Re: Need some reassurance and help- confidence shaken
Hey mama, don't panic! You're in a rough spot but it could be worse, and all sounds fixable.
Difficulty with latching is very, very common with newborn babies. Latching is an instinctive thing, but it is also a learned skill that takes time to perfect. I suggest trying the following, if you're not already:
- Try latching the baby on before he is exhibiting hunger signs. A baby who is hungry enough to be crying is often a baby who is too frantic to latch well.
- Instant reward. Before latching baby on, express a few drops of milk onto the surface of the nipple. The taste of milk may remind him that breast + sucking = milk + happiness.
- If baby is frantic, try offering him your pinky finger with nail held down towards his tongue. A few seconds of sucking on a finger may remind baby that sucking- not thrashing and screaming- will make him feel better. Once he's a little calmer, try latching him on again.
- If fast letdowns are a problem, try nursing in reclined positions, enlisting gravity to slow milk flow. Reclined positions are also great for keeping baby on the breast, because gravity holds him on the breast.
- Experiment with supplementing at the breast using either a Lact-Aid or Medela Supplemental Nursing System. At-the-breast supplementers can be tricky to use but they eliminate the need for bottles, and if your baby's difficulty with nursing is in part caused by confusion stemming from bottle use, the supplementers could help him overcome it.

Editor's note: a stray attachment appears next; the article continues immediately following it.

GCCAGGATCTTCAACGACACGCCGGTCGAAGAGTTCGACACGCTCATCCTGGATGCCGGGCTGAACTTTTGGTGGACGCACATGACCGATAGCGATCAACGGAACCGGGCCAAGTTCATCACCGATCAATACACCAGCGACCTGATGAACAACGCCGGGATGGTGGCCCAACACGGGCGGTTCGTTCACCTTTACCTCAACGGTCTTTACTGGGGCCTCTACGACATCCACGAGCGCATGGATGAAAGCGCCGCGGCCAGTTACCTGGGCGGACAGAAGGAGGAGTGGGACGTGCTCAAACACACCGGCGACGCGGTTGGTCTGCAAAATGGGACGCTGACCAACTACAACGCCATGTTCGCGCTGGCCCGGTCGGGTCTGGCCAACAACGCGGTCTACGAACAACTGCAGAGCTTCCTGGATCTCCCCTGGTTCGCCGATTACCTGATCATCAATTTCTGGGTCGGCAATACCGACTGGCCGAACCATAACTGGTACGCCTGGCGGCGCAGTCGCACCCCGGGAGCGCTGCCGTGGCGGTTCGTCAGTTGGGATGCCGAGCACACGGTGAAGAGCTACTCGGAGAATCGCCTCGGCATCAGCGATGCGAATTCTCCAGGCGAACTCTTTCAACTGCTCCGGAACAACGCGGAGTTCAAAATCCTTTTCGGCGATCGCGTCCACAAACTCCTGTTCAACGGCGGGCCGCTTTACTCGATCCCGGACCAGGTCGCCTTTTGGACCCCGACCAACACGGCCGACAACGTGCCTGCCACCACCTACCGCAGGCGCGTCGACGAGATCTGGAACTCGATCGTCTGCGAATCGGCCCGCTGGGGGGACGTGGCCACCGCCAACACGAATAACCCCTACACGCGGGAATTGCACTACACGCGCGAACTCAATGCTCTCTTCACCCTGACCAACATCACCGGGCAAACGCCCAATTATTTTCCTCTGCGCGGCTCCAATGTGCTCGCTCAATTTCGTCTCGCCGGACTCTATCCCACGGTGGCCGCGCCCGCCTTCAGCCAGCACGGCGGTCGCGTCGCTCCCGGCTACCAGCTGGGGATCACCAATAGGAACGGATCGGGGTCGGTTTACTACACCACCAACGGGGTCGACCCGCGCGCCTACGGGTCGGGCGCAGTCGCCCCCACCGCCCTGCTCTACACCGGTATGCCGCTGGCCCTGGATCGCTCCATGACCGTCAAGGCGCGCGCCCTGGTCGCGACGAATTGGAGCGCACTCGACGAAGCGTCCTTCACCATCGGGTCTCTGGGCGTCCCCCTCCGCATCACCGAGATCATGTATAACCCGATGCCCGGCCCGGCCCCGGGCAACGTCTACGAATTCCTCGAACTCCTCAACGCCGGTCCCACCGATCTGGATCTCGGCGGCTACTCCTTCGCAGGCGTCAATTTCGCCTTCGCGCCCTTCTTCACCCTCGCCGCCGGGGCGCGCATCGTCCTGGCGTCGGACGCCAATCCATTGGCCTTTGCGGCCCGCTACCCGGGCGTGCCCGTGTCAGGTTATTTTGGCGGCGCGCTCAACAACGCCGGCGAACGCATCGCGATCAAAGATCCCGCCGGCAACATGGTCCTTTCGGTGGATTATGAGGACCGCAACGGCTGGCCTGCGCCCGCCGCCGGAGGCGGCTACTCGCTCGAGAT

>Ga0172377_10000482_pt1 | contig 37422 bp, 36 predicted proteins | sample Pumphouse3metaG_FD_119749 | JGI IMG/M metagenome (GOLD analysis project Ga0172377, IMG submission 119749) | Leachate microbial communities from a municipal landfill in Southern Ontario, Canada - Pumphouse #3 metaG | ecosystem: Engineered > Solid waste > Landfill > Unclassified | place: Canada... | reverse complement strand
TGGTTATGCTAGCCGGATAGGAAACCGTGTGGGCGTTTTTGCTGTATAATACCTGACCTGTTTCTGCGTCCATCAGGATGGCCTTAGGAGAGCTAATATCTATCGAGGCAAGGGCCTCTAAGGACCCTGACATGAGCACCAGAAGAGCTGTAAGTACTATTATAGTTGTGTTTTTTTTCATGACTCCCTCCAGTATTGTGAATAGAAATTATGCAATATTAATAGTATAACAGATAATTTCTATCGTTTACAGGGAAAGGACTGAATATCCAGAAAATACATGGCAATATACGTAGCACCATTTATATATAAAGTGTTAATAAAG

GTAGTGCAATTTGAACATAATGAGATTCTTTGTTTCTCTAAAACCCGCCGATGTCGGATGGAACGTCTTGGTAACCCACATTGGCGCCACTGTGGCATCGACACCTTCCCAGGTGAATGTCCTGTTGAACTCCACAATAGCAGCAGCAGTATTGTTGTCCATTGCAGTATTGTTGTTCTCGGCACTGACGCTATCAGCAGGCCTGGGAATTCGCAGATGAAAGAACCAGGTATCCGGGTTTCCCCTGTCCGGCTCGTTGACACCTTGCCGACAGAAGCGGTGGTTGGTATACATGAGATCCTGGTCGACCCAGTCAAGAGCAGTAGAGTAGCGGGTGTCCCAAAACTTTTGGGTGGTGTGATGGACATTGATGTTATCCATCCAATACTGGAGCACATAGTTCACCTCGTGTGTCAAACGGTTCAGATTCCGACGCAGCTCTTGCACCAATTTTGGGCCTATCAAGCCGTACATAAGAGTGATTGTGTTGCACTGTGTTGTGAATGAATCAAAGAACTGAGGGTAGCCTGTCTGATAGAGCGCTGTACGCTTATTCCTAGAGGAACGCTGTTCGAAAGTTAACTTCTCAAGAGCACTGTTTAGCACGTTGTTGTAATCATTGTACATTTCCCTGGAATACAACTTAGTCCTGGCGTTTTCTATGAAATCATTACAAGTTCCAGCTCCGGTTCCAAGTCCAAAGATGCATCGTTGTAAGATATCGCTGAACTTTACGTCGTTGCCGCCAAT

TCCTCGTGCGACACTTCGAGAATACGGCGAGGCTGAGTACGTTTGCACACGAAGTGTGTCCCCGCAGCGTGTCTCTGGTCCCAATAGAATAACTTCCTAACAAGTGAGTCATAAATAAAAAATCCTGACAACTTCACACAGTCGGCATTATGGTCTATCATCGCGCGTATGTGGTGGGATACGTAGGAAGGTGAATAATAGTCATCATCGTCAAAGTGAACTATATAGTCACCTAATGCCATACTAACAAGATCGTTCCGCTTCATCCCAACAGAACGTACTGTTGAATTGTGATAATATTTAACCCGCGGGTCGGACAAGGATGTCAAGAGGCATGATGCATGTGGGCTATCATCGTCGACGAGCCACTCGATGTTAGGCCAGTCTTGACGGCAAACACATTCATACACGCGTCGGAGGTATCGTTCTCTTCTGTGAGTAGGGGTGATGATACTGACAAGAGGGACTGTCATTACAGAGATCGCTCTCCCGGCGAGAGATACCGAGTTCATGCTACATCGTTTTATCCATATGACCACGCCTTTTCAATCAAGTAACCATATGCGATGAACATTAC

- Make bottle-feeding more like nursing. When it's time to use a bottle, unbutton your shirt and cradle baby close to the bare breast. Tickle his lips with the bottle nipple until he opens WIDE- you don't want him learning sloppy latch habits from having a bottle slipped into a half-open mouth. Pause the feeding after every oz or so to get him used to the normal pauses that come with nursing.
- Try the "finish at the breast" technique. Instead of concluding feedings with a bottle, have baby end all his feedings at the breast. This teaches him to associate the feeling of satiation and calm with nursing, rather than with a bottle.
In your shoes, I think I would want more data on my side. Right now you're not sure how well baby is able to transfer milk, and that makes you understandably anxious about breastfeeding in general! I would call the LCs and see if one of them can hook you up with a professional scale. By weighing the baby before and after feedings, and subtracting the before from the after, you can gain an accurate picture of milk intake. You'll know when your baby has done a decent job at the breast, and when he hasn't. When he has, no worries and no supplements needed! When he hasn't, okay, time to feed him some expressed milk or formula.
How often are you pumping at this point? And what sort of pump are you using?
Coolest thing my big girl said recently: "How can you tell the world is moving when you are standing on it?"
Coolest thing my little girl sang recently: "I love dat one-two pupples!"